O Life, How Can You Die?

 

In a tomb they laid You, O Christ the Life. The angelic hosts were overcome with awe and glorified Your condescension.
O Life, how can You die? How can You dwell in a tomb? Yet by Your death You have destroyed the reign of death and raised all the dead from Hell.

The music of Holy Week is the most beautiful of all the liturgical year, whether in the Western Church or the East, or in the Orthodox Church.  The words above are taken from the Lamentations for Holy and Great Saturday in the Orthodox Church.  These are sung as part of the Matins of Great and Holy Saturday, during a unique service that takes place on Good Friday  evening.

A tomb festooned with flowers is erected in the church upon which is placed a life-sized icon of the dead Savior, called the epitaphios, or winding sheet, around which the service is centered.  You can read more about the service here.  One beautiful part which struck us is that after a procession around the outside of the church with the epitaphios, the faithful enter the church again by passing under the icon, signifying their entrance into the death and resurrection of Christ.

As with so much of the Eastern and Orthodox liturgy, the words of the many chants are poetic and sublime.  Below are the three Lamentations sung professionally by a Greek Orthodox Church in California.  They make an ethereal and contemplative background for your Holy Saturday as you prepare for the Mother of All Feasts tonight, the Easter Vigil.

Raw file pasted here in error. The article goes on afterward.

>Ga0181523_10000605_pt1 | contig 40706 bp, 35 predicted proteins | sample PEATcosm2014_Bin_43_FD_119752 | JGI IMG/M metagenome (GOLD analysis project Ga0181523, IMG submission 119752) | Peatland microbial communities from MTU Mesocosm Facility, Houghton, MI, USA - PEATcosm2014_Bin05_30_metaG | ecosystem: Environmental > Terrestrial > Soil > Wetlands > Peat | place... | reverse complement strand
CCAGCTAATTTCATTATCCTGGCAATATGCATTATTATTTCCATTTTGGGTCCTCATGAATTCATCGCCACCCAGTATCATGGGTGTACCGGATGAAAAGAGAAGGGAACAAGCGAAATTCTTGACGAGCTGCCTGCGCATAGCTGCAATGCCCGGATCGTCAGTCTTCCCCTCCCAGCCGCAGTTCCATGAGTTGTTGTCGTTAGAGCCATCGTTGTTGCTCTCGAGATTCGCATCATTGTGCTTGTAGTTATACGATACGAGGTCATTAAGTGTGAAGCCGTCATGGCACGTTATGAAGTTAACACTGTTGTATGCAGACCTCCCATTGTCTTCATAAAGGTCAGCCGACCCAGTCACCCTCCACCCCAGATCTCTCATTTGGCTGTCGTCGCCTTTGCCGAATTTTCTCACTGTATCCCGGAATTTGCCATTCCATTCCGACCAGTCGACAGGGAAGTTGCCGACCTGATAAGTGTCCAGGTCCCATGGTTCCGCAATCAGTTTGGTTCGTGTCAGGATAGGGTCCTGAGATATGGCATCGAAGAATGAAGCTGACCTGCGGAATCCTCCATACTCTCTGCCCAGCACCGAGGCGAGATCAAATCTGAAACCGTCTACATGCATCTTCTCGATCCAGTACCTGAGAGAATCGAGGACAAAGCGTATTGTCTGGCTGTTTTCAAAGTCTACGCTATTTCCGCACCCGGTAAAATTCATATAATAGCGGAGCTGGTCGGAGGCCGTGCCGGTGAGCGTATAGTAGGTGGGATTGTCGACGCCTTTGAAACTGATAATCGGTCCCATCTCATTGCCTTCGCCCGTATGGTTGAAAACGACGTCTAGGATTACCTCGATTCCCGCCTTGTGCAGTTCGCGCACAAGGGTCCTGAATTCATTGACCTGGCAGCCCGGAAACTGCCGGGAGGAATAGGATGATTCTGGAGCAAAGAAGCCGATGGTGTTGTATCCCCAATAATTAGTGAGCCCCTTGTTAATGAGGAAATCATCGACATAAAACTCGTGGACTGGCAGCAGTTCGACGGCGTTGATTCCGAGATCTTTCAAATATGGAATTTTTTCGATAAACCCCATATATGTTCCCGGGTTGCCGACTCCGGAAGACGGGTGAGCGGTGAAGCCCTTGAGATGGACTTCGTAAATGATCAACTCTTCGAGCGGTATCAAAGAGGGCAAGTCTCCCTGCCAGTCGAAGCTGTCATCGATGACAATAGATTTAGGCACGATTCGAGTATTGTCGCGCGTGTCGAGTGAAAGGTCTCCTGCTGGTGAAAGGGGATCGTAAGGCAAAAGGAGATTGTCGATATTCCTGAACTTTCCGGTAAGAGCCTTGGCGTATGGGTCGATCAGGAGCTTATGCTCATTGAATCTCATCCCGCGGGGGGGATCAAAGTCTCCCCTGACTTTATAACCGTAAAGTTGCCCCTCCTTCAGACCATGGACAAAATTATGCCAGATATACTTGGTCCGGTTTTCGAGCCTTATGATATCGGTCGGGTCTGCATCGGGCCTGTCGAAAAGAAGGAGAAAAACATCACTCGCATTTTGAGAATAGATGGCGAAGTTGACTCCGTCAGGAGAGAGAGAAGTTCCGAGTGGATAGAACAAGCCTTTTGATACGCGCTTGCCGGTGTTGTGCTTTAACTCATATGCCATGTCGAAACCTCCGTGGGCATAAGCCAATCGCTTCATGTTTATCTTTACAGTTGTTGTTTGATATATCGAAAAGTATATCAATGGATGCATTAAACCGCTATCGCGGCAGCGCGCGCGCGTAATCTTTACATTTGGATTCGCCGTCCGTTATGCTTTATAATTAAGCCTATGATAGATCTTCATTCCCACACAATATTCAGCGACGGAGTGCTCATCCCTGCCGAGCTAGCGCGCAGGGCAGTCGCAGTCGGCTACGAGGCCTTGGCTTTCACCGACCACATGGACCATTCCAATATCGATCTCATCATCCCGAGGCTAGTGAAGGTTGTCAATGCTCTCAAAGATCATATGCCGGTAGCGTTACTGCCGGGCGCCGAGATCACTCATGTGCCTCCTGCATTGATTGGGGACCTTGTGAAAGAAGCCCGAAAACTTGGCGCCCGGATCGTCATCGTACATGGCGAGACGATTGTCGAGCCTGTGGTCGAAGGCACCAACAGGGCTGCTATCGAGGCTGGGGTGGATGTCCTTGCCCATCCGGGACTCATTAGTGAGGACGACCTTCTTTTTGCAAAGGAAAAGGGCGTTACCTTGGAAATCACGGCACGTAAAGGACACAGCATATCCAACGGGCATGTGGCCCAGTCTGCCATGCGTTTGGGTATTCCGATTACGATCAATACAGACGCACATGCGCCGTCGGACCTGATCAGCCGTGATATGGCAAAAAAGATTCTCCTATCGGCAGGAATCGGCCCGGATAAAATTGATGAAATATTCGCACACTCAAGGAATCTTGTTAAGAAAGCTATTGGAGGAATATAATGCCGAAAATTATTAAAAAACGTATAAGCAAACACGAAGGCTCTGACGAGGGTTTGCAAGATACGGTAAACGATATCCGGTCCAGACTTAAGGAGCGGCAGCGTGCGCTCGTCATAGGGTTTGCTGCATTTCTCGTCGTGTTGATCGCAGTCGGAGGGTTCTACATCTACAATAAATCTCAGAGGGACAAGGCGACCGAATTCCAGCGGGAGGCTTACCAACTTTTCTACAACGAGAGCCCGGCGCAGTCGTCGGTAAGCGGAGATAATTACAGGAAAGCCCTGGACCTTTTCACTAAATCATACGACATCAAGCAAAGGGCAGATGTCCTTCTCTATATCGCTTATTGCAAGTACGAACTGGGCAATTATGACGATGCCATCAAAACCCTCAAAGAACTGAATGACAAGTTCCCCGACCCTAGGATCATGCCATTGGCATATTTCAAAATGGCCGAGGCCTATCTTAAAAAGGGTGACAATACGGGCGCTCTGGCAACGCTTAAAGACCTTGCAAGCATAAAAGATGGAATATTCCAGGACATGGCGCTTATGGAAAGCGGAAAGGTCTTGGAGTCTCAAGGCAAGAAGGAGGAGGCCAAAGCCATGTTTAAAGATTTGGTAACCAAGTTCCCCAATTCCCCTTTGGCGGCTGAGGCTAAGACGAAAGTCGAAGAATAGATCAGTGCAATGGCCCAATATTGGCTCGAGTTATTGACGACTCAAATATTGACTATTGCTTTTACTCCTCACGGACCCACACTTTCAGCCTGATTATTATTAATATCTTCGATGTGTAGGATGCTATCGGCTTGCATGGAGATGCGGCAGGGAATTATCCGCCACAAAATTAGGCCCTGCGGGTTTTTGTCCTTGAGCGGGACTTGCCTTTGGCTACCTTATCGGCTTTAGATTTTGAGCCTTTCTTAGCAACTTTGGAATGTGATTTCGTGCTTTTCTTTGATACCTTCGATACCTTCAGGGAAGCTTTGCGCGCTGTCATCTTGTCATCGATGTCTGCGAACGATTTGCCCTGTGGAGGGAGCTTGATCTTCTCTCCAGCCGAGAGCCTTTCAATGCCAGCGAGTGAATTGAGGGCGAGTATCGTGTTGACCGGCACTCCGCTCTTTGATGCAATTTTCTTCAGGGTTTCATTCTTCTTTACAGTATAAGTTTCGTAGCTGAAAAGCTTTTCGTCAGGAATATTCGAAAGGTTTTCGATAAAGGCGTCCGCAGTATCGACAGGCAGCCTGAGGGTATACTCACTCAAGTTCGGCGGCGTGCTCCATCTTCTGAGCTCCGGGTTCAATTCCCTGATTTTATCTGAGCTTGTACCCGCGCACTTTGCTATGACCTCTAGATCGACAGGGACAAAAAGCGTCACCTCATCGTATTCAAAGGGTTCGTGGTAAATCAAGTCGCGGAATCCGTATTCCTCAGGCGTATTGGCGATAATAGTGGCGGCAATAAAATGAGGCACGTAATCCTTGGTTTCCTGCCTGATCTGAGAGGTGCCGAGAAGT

The words (though not this exact translation) of the Lamentations, as well as many of the other Holy Week chants may be found here.

 

The Institution of the Eucharist

The Holy Sacrament Altarpiece, by Dieric Bouts, is an important piece of Flemish art with an interesting story. The work presents the Last Supper in the central panel, surrounded by four panels showing Old Testament pre-figurements of the Eucharist. It was commissioned by the Confraternity of the Holy Sacrament for a church in Leuven, with specific instructions given by the two commissioning theology professors. Unlike traditional depictions of the Last Supper, which show Our Lord announcing the betrayal of Judas, they wanted this painting to depict Our Lord and His apostles at the moment when He first instituted the Eucharist.  You can read more about the piece here.